If you add to that list the data grids we build in Vue.js, you can see that you get a fair amount of Vue.js included in this book.  That’s a trend I see continuing for the foreseeable future, since Vue.js is so easy to work with and an application without javascript is not likely to be very interesting.

Laravel 5.4 For Beginners is no substitute for a dedicated book on Vue, my favorite for that is The Majesty of Vue 2, but Laravel 5.4 For Beginners can help you get up and running, teach you the basics, and help you take advantage of some of the really cool reactivity we can create with Vue.

Other fundamentals we cover are image management, access control, middleware, and one-click Facebook sign in and registration with Socialite.  My goal is to help you advance your programming knowledge, so that if you start the book as a beginner, you end it being more intermediate.

I’ve always felt that programming is a journey that Laravel makes more pleasant and productive, and I’m happy to share that journey with you.

Thanks again to everyone who is supporting my work by purchasing the book.  Please leave a rating or review at GoodReads.com, it will help get the word out for the book, I really appreciate it.

 

 

 

 

 

 

 

 

Laravel 5.4 For Beginners Bonus Chapters Released

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Published February 6, 2017 by Bill Keck.

Laravel 5.4 For Beginners Bonus Chapters Released

Chapters 13 and 14 have been added to the Laravel 5.4 for Beginners book.  The book is now 745 pages in length.

Anyone who has purchased the book can download the updated version for free, by logging into their Leanpub.com account.  All updates are free for the life of the book.

In chapter 13, we cover sending mail and events.  We work up an email that we send to registered users, when they complete registration.  We also explore the different composition tools for creating mail, including the new markdown features, which really help us make a pretty email, with almost no effort.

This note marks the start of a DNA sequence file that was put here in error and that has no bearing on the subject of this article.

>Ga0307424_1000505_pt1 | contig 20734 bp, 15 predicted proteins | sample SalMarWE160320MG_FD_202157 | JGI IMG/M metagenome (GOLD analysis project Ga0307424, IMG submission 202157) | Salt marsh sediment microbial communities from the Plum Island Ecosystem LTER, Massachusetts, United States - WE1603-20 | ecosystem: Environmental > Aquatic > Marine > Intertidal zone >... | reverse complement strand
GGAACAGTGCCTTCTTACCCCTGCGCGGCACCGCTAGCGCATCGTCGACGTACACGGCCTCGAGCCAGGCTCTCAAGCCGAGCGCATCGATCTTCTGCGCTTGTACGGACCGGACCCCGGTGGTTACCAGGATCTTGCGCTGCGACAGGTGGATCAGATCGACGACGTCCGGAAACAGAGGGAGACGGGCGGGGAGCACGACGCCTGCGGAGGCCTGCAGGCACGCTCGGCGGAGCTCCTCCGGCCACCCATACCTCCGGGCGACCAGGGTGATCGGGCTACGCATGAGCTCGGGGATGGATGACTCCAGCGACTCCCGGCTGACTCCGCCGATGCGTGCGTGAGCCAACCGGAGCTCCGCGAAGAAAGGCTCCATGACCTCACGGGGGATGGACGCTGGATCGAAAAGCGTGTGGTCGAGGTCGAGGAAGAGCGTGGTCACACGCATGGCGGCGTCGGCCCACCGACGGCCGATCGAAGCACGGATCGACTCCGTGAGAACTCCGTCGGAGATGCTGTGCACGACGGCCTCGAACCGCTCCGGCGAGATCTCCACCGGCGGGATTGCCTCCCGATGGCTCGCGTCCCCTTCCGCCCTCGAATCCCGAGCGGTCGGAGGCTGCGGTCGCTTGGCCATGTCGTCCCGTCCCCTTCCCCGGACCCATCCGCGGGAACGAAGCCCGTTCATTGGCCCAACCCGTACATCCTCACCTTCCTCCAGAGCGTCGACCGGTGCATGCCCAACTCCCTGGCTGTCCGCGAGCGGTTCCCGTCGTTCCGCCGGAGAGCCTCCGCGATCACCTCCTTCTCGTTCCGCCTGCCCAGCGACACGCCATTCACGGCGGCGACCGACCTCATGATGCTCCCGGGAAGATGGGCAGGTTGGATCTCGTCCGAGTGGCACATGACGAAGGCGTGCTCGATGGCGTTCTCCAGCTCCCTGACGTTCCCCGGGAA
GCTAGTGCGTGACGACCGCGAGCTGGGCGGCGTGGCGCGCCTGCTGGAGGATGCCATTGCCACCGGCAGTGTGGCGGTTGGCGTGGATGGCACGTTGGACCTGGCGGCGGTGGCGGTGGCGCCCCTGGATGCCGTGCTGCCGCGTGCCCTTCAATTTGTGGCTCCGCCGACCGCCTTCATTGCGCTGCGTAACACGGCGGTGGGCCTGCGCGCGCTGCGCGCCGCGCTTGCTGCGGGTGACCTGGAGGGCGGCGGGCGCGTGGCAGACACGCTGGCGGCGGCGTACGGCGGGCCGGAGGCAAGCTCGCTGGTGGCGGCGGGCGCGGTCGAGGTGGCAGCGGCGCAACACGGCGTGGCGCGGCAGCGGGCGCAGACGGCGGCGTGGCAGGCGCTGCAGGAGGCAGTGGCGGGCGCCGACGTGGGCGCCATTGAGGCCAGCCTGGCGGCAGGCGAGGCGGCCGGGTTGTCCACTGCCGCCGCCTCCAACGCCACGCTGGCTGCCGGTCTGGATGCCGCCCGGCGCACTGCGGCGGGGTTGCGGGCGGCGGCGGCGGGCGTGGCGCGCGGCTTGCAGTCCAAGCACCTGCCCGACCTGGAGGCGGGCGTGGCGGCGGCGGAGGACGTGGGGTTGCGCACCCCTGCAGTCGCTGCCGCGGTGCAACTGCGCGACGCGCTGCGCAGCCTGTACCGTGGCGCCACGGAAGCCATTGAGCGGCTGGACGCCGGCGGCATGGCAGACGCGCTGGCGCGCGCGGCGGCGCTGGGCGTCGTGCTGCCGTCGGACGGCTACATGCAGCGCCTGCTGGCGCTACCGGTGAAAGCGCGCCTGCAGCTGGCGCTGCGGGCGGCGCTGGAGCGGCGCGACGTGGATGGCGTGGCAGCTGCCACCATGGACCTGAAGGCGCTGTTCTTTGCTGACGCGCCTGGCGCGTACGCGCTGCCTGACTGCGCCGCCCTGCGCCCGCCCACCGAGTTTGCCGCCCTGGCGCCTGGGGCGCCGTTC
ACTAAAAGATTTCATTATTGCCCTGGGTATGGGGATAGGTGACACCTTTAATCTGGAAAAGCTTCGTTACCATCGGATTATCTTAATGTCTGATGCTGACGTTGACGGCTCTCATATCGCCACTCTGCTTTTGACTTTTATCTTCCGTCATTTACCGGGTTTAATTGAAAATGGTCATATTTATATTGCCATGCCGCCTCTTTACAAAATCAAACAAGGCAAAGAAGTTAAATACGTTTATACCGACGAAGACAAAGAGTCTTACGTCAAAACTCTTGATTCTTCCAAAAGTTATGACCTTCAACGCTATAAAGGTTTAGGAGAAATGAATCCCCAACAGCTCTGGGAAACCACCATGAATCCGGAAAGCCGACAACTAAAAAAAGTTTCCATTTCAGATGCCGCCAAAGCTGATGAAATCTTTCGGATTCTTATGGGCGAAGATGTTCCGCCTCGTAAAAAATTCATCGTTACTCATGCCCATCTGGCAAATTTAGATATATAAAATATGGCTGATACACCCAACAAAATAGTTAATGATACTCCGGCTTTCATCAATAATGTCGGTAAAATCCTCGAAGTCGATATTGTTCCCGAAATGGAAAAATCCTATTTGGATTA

We also cover events and listeners, and to demonstrate, we convert our simple mail message to an event, using artisan’s event:generate command.  Eventing is a powerful design pattern and we cover it a way that is easy to grasp for beginners.

Finally in Chapter 13, we talk a little about Laravel’s amazing architecture.  As I was going through some of the material, I found the following comment from Taylor Otwell, the creator of Laravel, in public/index.php:

We need to illuminate PHP development, so let us turn on the lights. — Taylor Otwell

I liked that quote so much, I made it the dedication to the book.

We learn just how well thought out the architecture is when we start looking at the service container, service providers, and automatic injection.

In chapter 14, we build a working chatroom, using Laravel Echo, Vue.js, and Pusher.  It’s not super fancy, but it does have realtime updates, changing the room count when people enter and leave, and of course updating all messages for all users in realtime.

This chapter introduces us to Laravel Echo and Pusher, which we have not used previously, but also gives us the opportunity to work with nested Vue components.

We also start to work with ES6, also known as EchmaScript 2015, which is the latest version of javascript.  If you are not familiar with ES6, don’t let that put you off.  I take it line by line to explain that syntax when we use it.  Turns out it’s pretty intuitive.

In chapter 14, we also build a console command that deletes database records, so our chat application doesn’t overwhelm our DB with too many records.  We need to maintain it, so we learn how to schedule the command twice a day, so a cron can run them.

For those who follow my work, these are additions that were not covered in previous versions of the book.  Every time there is a new release of Laravel, I have to rewrite the book because of the many small changes that happen.  It’s a lot of work.  And sometimes there is a big change, like the move to Laravel Mix and dropping Elixir.

I strive to make the new versions of the book appealing to both readers who are just starting with Laravel and for those who have read the previous versions.

Thanks again to everyone who has supported my work, I really appreciate it.  I look forward to continuing the learning journey with you.

Laravel 5.4 For Beginners Officially Released

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Published January 30, 2017 by Bill Keck.

Laravel 5.4 For Beginners Officially Released

Ok, the new year is off to a great start, and I’m proud to announce the latest version of my Laravel For Beginners books.

This book covers in detail, at 626 pages, everything you need to know to build a web application using Laravel 5.4.  We cover all the basics of routing, controllers, models, with clear explanations on how it all integrates with Eloquent and MySql.

It’s part of my mission as a PHP writer to make this work as accessible as it can be to everyone.  Laravel makes that easy.  And this book goes step by step, with a full understanding of the concepts covered.  You don’t have to be a ninja to get it.